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PostPosted: Thu Aug 01, 2013 8:01 pm 
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It is quite often (and sometimes all day) if you are a lineman in a utility that uses rubber glove method a lot. Many utilities have a policy of wearing gloves from "cradle to cradle" or "ground to ground" (whenever aerial), irrespective of voltage or other conditions.



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PostPosted: Tue Aug 06, 2013 1:19 pm 
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The use of glove liners is a matter of preference; some folks don't like the feel of wearing just the rubber gloves, and some say the gloves are just easier to take on/off when wearing liners, others prefer to use glove dust, and most of us don't use anything additional.

I did contact the vendor but was quite unimpressed with their response which was basically,"because the glove that is worn over the liner provides protection from voltage, the liner does not need to be 100% cotton". I will just look for another supplier that carries what I want.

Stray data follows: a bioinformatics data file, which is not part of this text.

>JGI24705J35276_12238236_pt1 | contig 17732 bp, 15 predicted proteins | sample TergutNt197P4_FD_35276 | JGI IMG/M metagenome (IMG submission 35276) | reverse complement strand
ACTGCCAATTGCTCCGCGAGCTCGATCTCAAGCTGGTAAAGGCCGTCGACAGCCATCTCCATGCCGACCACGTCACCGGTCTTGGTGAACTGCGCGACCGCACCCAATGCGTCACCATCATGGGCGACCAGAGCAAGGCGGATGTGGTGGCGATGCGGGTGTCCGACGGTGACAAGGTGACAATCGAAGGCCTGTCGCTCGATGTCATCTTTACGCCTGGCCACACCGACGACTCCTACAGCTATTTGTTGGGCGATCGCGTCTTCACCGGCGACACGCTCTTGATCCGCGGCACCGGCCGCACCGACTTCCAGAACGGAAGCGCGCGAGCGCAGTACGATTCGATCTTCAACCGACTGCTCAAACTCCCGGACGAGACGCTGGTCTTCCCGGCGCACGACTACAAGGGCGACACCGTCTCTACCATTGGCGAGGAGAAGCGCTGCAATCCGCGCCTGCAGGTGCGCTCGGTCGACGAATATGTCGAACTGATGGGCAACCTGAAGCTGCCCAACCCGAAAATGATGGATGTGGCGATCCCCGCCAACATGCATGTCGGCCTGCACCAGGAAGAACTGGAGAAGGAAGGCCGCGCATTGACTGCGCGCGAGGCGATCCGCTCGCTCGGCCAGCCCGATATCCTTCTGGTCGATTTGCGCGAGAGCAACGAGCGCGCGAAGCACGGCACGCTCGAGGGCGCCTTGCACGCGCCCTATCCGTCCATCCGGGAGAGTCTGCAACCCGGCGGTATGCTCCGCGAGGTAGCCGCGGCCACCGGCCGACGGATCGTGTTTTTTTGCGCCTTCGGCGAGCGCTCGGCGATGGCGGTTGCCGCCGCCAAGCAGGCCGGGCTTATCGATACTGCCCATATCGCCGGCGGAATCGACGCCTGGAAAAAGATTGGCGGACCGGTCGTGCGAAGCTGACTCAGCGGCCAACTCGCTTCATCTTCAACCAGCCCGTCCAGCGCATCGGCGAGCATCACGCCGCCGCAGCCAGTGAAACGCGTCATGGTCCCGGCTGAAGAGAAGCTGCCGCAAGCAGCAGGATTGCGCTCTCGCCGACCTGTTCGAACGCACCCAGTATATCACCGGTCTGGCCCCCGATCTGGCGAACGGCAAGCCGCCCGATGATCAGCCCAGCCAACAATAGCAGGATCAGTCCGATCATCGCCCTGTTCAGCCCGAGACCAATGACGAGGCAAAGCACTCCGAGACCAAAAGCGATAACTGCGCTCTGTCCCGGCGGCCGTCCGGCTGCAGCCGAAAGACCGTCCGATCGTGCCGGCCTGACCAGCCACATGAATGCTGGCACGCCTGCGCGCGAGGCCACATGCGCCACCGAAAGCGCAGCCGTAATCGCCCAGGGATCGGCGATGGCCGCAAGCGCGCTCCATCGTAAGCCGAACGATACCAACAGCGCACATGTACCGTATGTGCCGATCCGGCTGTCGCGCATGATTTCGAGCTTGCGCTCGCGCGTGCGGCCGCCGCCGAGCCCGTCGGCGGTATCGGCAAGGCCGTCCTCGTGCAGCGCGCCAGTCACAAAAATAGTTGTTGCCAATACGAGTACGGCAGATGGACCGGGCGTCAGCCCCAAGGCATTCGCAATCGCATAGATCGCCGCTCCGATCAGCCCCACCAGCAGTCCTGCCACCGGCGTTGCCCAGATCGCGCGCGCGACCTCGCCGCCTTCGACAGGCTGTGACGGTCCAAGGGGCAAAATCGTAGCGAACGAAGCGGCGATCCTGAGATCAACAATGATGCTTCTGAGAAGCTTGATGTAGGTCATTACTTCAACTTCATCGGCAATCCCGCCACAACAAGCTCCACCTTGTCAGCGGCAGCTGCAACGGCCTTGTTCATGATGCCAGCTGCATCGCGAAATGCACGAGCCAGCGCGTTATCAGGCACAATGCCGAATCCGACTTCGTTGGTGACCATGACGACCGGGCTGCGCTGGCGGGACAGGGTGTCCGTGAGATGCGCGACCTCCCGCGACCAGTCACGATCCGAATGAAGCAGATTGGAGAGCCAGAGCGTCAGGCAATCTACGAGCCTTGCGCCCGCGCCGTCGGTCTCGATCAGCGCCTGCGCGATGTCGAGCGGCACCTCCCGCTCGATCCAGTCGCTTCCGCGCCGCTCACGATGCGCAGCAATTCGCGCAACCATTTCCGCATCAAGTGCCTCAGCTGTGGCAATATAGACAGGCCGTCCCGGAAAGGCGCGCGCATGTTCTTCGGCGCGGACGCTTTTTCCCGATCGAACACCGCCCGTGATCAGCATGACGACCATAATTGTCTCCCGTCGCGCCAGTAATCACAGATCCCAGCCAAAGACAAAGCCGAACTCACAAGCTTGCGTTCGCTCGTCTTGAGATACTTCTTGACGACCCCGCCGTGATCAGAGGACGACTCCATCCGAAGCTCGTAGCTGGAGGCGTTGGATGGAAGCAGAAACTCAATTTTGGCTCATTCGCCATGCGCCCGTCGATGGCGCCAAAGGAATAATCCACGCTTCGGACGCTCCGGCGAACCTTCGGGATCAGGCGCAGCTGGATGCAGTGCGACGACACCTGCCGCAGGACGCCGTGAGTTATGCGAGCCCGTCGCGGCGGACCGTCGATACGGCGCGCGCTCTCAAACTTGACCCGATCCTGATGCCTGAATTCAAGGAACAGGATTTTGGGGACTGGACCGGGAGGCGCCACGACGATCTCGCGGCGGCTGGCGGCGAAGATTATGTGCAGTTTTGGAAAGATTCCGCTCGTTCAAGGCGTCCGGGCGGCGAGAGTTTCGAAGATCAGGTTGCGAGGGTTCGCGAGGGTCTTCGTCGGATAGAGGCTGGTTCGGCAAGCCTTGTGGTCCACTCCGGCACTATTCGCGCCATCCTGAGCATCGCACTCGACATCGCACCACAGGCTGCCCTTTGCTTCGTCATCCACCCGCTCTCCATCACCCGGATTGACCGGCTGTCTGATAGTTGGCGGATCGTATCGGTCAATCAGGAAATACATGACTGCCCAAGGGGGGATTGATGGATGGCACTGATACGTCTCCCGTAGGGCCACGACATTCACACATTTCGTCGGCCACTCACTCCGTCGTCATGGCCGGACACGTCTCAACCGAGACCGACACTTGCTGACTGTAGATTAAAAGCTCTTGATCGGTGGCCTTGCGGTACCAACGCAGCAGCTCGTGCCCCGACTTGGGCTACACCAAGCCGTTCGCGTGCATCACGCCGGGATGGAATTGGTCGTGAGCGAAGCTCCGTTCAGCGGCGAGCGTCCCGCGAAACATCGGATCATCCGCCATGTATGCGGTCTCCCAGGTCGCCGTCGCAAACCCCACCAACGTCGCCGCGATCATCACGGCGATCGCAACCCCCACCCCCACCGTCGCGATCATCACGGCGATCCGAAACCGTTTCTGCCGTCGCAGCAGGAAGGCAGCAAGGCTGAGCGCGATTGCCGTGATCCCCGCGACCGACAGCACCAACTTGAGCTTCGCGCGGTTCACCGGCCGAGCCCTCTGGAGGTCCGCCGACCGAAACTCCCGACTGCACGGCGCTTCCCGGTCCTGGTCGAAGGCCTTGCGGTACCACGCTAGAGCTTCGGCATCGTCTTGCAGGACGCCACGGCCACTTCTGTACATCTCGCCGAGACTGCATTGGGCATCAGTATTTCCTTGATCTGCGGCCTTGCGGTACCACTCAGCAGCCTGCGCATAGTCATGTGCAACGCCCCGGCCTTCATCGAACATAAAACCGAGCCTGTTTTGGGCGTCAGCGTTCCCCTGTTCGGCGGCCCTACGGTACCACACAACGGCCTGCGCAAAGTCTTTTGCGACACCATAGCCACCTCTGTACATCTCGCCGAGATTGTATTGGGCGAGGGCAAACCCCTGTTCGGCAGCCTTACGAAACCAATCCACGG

We are an industrial facility and we changed our build spec quite a few years ago to specify all finger-safe components inside panels to eliminate the shock hazard. We also started segregating the 480V components(separate panel)from the 24V controls in all new equipment we build. However, we also have older equipment in which there were plenty of exposed energized parts. Our company policy is to always perform a shock hazard analysis upon opening the cabinet door, and if there are any exposed energized parts >300V to wear gloves when inside (the entire panel). We started a component guarding initiative a while back and instead of creating a ton of work orders it was left it to the electricians – your choice, guard it or glove up. We don’t do much live work, but we do lots of troubleshooting.


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PostPosted: Thu Aug 08, 2013 3:32 pm